Wet summer prompts warning
Last summer was probably the worst sheep blowfly season for nearly 20 years according to Livestock ealth and Pest Authority district verterinarian Dan Salmon, who is hoping to avoid a repeat.
To be sure, he said there are a few lessons we should learn.
Dr Salmon said although a repeat of last year is unlikely, the forecast of another wet summer should make producers think seriously about how they are going to manage sheep blowflies.
‘‘One thing that we learnt last year was very few of the problems were due to chemical resistance,’’ he said.
‘‘The chemicals which have been working for the past thirty years still work, and the chemicals which have not worked properly for the last thirty years still don’t work.
‘‘New chemicals work, although some of them are not as good as their manufacturers would like us to think.
‘‘There are some good chemicals available for sheep blowfly control, but none of them are perfect and all of them require a certain amount of management to get satisfactory results in a bad fly year.’’
For instance, Dr Salmon said cyromazine still works as well as it did in 1972 but heavy rain such as we saw last summer will wash it out of the wool and allow flystrike.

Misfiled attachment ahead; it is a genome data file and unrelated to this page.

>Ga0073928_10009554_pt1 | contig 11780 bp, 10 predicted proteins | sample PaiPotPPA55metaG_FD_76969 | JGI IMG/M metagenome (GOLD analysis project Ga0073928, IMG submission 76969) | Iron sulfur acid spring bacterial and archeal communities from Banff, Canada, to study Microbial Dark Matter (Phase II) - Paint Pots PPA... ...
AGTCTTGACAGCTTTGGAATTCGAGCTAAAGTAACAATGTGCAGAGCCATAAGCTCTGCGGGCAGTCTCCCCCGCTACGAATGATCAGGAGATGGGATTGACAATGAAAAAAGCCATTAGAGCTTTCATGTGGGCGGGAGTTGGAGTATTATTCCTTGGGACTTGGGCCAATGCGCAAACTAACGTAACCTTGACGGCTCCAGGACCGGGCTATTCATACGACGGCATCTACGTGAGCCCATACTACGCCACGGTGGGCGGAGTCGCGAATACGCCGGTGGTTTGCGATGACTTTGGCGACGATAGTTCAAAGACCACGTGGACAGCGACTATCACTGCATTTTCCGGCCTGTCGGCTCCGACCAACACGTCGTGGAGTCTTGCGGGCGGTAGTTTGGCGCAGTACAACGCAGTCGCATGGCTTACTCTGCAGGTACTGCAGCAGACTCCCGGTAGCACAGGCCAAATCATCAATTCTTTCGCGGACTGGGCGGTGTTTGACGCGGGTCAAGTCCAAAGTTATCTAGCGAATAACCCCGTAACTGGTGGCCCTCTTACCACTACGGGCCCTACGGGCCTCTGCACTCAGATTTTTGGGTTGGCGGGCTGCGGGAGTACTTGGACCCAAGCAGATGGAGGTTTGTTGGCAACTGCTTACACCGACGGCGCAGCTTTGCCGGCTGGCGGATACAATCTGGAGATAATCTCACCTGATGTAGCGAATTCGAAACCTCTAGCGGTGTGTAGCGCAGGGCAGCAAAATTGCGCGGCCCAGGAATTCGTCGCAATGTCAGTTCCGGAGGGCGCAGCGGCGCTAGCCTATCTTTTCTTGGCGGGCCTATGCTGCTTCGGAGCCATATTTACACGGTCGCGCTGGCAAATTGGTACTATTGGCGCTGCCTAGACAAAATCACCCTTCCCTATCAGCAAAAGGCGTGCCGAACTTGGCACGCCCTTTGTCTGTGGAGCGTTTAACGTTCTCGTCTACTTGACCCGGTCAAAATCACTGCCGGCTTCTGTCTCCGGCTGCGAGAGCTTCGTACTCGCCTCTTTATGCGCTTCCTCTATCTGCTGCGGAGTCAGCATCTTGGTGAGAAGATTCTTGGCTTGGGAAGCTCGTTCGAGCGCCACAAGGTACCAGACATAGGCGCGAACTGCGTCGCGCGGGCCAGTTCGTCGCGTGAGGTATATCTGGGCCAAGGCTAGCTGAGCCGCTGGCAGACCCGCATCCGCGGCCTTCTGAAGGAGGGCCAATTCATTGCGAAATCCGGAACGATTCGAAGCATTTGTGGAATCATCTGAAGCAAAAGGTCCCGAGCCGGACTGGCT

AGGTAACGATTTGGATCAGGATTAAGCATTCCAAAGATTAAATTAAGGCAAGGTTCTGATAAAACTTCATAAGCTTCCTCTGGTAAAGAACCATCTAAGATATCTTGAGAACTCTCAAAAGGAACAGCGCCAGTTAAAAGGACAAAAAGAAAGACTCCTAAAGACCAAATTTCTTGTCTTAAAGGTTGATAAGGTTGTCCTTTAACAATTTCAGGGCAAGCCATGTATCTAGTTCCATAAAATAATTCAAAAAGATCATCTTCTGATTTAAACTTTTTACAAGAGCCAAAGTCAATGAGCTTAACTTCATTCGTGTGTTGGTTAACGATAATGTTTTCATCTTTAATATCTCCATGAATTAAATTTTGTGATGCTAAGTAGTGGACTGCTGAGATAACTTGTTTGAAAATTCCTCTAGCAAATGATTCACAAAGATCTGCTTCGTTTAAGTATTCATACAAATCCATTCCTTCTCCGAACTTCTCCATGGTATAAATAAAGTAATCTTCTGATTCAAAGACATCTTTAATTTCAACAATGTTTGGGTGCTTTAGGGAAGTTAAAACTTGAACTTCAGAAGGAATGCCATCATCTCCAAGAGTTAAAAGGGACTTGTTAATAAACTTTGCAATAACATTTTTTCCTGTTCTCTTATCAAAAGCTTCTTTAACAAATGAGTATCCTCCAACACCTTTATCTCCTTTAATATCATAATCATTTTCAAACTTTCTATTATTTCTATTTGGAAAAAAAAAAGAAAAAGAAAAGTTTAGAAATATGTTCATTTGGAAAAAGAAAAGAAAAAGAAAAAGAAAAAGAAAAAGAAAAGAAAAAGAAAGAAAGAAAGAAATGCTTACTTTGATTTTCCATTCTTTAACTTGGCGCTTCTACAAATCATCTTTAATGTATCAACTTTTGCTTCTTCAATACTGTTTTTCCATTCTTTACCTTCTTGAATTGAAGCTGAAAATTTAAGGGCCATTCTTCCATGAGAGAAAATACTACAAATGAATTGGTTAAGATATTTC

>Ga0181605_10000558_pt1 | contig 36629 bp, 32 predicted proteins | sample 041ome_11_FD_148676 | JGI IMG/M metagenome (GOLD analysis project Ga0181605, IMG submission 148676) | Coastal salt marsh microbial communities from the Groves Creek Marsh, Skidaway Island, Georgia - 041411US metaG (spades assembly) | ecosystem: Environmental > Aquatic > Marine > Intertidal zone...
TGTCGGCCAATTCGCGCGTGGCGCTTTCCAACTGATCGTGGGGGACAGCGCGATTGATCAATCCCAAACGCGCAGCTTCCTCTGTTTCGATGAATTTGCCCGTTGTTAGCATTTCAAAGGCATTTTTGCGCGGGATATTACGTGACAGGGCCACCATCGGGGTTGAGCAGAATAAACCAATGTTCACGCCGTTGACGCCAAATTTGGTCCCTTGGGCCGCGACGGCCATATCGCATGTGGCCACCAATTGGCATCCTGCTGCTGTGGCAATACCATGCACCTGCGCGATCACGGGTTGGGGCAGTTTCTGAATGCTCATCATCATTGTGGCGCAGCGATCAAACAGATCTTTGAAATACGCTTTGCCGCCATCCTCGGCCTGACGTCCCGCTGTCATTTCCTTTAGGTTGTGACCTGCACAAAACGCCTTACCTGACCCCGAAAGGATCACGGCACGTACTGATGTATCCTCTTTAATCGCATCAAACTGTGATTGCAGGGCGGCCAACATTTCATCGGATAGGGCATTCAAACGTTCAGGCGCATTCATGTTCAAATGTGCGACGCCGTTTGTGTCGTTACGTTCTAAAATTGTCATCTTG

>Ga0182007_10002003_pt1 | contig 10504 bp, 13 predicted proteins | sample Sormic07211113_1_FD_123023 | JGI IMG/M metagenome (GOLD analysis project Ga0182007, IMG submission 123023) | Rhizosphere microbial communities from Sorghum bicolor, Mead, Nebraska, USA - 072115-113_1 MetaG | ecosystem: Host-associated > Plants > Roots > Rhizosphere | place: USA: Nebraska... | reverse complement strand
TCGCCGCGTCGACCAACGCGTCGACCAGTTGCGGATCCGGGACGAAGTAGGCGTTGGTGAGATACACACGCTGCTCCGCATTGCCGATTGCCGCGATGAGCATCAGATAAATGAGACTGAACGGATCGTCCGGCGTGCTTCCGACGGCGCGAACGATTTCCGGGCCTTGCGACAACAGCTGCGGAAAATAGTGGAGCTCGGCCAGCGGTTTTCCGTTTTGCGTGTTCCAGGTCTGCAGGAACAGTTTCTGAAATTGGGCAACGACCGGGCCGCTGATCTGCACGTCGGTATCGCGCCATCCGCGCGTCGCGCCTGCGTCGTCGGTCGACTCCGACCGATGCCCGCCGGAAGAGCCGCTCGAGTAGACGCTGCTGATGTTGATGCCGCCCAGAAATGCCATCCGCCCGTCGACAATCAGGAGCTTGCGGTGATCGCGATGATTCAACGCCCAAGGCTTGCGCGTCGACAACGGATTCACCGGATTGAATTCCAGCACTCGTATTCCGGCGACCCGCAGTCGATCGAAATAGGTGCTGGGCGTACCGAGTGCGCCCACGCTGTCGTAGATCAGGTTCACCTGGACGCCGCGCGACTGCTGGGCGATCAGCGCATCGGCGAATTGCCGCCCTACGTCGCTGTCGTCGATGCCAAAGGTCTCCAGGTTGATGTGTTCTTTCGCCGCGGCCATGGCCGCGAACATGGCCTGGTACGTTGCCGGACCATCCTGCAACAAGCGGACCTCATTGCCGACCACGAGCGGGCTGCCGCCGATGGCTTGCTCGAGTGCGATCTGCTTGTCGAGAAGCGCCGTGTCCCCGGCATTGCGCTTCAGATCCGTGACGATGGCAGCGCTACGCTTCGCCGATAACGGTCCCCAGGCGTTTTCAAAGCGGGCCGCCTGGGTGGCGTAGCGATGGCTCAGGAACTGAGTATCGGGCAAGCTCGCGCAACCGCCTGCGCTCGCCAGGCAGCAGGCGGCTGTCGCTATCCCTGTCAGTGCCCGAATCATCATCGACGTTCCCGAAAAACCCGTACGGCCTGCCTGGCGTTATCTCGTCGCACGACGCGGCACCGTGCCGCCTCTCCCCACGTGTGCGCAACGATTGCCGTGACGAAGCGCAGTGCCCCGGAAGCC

Dicyclonil is extraordinarily effective against flystrike, he said, but it has a very long with-holding period so that it has to be applied with a view to when the sheep will be shorn or slaughtered rather than waiting for blowflies to become active.
‘‘If a producer is going to use dicyclonil use it early, that way the flies will never get a chance to build up,’’ he said.
‘‘There are good chemicals available to control blowflies and with the current good sheep prices the payoff is good, but trying to treat sheep in the middle of a fly-wave is a lot harder and less effective than taking a preventive approach.’’
Contact your local LHPA office for more information about blowfly prevention.